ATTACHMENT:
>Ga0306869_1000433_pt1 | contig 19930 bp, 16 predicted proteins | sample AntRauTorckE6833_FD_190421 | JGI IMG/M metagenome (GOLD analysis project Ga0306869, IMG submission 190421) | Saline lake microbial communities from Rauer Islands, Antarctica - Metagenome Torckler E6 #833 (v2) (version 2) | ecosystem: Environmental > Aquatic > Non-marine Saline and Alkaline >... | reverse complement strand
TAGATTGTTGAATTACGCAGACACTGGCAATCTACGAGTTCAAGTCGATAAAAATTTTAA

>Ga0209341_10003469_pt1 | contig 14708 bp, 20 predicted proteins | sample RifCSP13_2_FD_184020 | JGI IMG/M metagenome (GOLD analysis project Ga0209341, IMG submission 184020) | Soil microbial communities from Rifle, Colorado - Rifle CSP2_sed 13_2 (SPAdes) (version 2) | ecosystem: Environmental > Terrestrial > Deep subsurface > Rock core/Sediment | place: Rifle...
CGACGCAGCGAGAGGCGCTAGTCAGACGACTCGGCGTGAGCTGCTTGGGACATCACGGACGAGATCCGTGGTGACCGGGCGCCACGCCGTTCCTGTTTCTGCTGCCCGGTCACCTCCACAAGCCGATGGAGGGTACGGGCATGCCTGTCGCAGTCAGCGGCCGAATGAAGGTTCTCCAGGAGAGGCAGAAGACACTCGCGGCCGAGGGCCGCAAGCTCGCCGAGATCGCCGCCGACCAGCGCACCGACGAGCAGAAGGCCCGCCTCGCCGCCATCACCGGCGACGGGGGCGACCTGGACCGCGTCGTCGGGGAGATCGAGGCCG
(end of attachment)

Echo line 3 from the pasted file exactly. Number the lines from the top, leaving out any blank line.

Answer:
>Ga0209341_10003469_pt1 | contig 14708 bp, 20 predicted proteins | sample RifCSP13_2_FD_184020 | JGI IMG/M metagenome (GOLD analysis project Ga0209341, IMG submission 184020) | Soil microbial communities from Rifle, Colorado - Rifle CSP2_sed 13_2 (SPAdes) (version 2) | ecosystem: Environmental > Terrestrial > Deep subsurface > Rock core/Sediment | place: Rifle...